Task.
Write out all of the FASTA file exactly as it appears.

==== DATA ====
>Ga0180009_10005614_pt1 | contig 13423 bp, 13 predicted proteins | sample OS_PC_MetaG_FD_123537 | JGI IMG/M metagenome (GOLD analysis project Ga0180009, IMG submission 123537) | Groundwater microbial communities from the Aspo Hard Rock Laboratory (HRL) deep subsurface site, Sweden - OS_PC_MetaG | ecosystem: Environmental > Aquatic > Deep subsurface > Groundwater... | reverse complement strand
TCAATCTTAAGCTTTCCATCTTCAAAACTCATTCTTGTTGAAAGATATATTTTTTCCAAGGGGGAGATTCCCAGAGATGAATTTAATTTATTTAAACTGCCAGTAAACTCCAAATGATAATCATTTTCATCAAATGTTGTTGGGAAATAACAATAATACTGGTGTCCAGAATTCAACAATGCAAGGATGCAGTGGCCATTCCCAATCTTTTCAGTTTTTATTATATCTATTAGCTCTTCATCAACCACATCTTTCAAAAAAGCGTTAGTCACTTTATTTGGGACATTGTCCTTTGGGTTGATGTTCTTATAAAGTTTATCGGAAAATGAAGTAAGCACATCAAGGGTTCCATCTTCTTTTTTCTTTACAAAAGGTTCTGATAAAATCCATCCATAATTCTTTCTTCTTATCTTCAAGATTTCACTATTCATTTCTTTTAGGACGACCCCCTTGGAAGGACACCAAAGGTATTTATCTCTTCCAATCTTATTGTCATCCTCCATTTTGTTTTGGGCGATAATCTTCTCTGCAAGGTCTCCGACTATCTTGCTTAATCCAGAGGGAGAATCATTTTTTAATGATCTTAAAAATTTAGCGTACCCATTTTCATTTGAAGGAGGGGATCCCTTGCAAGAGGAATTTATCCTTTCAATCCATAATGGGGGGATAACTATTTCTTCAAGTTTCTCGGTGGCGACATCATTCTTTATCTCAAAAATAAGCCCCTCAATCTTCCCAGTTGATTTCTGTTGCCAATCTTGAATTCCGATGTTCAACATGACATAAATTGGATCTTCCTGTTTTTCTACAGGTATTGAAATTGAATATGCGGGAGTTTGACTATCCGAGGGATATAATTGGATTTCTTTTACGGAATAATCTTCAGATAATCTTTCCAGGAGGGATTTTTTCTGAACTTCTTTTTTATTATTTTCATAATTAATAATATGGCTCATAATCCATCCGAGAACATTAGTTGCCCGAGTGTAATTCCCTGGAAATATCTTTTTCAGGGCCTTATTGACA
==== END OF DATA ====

>Ga0180009_10005614_pt1 | contig 13423 bp, 13 predicted proteins | sample OS_PC_MetaG_FD_123537 | JGI IMG/M metagenome (GOLD analysis project Ga0180009, IMG submission 123537) | Groundwater microbial communities from the Aspo Hard Rock Laboratory (HRL) deep subsurface site, Sweden - OS_PC_MetaG | ecosystem: Environmental > Aquatic > Deep subsurface > Groundwater... | reverse complement strand
TCAATCTTAAGCTTTCCATCTTCAAAACTCATTCTTGTTGAAAGATATATTTTTTCCAAGGGGGAGATTCCCAGAGATGAATTTAATTTATTTAAACTGCCAGTAAACTCCAAATGATAATCATTTTCATCAAATGTTGTTGGGAAATAACAATAATACTGGTGTCCAGAATTCAACAATGCAAGGATGCAGTGGCCATTCCCAATCTTTTCAGTTTTTATTATATCTATTAGCTCTTCATCAACCACATCTTTCAAAAAAGCGTTAGTCACTTTATTTGGGACATTGTCCTTTGGGTTGATGTTCTTATAAAGTTTATCGGAAAATGAAGTAAGCACATCAAGGGTTCCATCTTCTTTTTTCTTTACAAAAGGTTCTGATAAAATCCATCCATAATTCTTTCTTCTTATCTTCAAGATTTCACTATTCATTTCTTTTAGGACGACCCCCTTGGAAGGACACCAAAGGTATTTATCTCTTCCAATCTTATTGTCATCCTCCATTTTGTTTTGGGCGATAATCTTCTCTGCAAGGTCTCCGACTATCTTGCTTAATCCAGAGGGAGAATCATTTTTTAATGATCTTAAAAATTTAGCGTACCCATTTTCATTTGAAGGAGGGGATCCCTTGCAAGAGGAATTTATCCTTTCAATCCATAATGGGGGGATAACTATTTCTTCAAGTTTCTCGGTGGCGACATCATTCTTTATCTCAAAAATAAGCCCCTCAATCTTCCCAGTTGATTTCTGTTGCCAATCTTGAATTCCGATGTTCAACATGACATAAATTGGATCTTCCTGTTTTTCTACAGGTATTGAAATTGAATATGCGGGAGTTTGACTATCCGAGGGATATAATTGGATTTCTTTTACGGAATAATCTTCAGATAATCTTTCCAGGAGGGATTTTTTCTGAACTTCTTTTTTATTATTTTCATAATTAATAATATGGCTCATAATCCATCCGAGAACATTAGTTGCCCGAGTGTAATTCCCTGGAAATATCTTTTTCAGGGCCTTATTGACA